Common Assault

Common Assault, s.39 Assault, Battery, Assault by Beating

Common assault is the least serious type of criminal assault in the English legal system. The offence is set out in section 39 of the Criminal Justice Act 1988. Common assault is a summary only offence, which means that it can only be heard in the Magistrates Court or Youth Court. If you are accused of a common assault, the prosecution must prove that:

  • You have used force against another person,
  • The force was used either deliberately or recklessly, and
  • The force used was unlawful.

There are technically 2 separate offences of assault (when a person believes they are at risk of immediate unlawful violence) and battery (when someone actually has unlawful physical force used against them). It is rare for anyone to be charged with just the assault element though, and usually the cases dealt with by the police or Courts involve battery. Common assault can carry a prison sentence of up to 6 months custody. However, unless a case has strong aggravating features such as domestic violence, it is more often dealt with by a Community Order.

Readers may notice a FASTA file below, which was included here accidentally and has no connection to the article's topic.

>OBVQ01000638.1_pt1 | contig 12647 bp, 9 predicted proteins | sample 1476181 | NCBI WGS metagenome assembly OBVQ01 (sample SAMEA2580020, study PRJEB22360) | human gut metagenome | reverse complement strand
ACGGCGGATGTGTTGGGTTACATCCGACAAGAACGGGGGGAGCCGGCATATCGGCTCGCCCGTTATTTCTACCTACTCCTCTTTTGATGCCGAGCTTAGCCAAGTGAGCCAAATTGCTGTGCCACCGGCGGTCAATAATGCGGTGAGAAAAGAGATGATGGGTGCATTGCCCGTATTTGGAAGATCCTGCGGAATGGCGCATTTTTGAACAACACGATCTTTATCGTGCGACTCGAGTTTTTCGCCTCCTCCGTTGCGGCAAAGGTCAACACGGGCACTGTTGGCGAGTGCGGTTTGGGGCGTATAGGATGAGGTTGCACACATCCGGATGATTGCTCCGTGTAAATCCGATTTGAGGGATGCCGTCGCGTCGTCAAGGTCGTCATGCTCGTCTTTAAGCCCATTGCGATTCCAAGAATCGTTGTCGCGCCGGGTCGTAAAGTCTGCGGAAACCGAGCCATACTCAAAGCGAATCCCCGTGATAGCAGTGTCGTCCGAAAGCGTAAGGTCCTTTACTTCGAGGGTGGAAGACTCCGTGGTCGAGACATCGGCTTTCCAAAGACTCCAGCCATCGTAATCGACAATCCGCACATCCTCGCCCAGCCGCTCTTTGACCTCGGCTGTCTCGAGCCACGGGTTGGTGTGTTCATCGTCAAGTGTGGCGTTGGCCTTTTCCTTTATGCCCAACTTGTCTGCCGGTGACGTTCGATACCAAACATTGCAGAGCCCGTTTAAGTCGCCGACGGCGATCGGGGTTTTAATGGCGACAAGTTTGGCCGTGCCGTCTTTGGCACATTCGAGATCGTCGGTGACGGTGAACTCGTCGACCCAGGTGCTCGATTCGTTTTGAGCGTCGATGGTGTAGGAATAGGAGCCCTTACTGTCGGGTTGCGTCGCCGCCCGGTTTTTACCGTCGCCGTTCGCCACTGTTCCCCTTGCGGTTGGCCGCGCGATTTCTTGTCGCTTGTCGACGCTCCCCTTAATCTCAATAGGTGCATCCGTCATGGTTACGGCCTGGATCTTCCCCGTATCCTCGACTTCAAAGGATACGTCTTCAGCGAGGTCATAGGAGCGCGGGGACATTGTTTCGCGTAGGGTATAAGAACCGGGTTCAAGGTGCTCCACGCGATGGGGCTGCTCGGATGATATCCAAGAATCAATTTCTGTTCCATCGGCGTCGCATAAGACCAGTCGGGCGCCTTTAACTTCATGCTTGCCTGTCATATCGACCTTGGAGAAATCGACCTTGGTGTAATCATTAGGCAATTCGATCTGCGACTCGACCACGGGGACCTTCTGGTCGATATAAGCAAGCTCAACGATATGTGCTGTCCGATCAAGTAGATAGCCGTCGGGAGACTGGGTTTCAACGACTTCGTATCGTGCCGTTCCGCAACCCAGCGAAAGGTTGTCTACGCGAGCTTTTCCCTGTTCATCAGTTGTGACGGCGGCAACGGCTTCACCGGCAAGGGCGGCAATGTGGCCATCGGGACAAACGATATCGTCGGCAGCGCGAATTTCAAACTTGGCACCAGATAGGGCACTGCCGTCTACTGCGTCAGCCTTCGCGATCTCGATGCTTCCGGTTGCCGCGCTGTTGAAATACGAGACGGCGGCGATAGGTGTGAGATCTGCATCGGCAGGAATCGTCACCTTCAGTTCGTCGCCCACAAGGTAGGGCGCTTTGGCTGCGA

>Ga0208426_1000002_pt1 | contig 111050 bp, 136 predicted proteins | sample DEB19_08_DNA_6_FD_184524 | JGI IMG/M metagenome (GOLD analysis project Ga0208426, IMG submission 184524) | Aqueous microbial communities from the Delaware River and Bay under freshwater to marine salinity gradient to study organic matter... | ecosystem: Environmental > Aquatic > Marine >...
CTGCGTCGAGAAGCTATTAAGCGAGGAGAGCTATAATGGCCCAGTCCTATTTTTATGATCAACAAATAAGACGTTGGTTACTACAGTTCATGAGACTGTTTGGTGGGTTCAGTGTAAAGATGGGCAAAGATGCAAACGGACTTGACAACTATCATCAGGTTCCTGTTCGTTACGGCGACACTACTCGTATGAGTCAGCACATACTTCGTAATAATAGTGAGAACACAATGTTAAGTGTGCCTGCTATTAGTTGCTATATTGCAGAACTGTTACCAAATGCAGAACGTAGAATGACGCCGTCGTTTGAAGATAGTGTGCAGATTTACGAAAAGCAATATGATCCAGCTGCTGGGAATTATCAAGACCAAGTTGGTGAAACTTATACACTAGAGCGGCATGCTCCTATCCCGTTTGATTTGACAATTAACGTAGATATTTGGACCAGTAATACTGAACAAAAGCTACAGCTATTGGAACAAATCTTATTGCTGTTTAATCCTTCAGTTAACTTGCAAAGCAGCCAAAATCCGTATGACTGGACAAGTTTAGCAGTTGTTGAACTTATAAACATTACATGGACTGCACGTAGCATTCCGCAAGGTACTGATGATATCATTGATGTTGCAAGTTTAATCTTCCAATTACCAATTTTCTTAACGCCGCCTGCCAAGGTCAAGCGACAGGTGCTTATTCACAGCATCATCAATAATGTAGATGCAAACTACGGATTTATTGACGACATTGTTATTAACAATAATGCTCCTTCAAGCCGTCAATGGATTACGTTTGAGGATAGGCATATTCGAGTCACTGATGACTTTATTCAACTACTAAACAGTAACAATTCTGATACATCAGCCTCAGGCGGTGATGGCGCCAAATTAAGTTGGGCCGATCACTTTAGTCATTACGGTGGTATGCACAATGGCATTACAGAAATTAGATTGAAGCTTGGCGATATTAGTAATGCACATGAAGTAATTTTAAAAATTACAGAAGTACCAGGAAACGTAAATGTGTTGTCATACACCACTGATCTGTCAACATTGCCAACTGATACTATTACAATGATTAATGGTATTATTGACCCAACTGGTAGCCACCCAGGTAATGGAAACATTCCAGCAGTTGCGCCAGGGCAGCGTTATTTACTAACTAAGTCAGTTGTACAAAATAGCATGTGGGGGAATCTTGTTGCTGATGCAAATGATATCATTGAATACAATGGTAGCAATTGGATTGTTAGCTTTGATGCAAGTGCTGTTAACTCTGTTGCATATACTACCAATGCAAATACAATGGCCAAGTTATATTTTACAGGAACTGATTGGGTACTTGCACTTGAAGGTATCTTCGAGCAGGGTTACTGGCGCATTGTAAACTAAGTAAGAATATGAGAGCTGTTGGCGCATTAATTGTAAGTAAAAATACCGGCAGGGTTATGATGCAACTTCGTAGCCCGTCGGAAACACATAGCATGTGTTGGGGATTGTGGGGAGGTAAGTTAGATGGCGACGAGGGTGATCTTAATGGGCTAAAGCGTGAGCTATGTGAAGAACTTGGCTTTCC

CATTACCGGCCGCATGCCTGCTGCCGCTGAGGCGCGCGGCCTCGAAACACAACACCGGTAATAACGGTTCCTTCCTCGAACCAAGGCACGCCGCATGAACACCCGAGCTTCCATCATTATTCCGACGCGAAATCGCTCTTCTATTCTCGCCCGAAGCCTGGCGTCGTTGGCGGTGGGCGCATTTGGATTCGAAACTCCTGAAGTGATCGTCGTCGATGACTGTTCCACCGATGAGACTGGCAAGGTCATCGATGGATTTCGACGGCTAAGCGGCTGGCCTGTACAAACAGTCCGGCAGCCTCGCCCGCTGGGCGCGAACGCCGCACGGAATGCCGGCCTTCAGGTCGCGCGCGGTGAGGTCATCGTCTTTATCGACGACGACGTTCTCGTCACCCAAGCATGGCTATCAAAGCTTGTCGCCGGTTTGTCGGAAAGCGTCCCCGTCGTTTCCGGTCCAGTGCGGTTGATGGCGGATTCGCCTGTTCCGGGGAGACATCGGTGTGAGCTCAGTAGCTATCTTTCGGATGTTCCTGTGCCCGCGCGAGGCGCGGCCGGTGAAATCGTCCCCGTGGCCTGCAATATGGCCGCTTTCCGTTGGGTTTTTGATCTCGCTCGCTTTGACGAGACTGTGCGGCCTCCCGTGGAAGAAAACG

Racially Aggravated Common Assault, s.29 Assault

There is a separate offence of racially aggravated common assault, under section 29(1)(c) of the Crime and Disorder Act 1998. This offence has the same elements as the standard offence described above, but the Prosecution must also prove that the assault was motivated by hostility towards the victim’s racial or religious background. The racially aggravated form of this charge is an either way offence, meaning that it can be dealt with in either the Magistrates Court or the Crown Court. The maximum penalty is increased to 2 years imprisonment. If you have been accused of common assault, it is important that you have expert advice from a specialist criminal defence lawyer. Contact us to see if we can help you find the best criminal solicitor or barrister for your case. See also: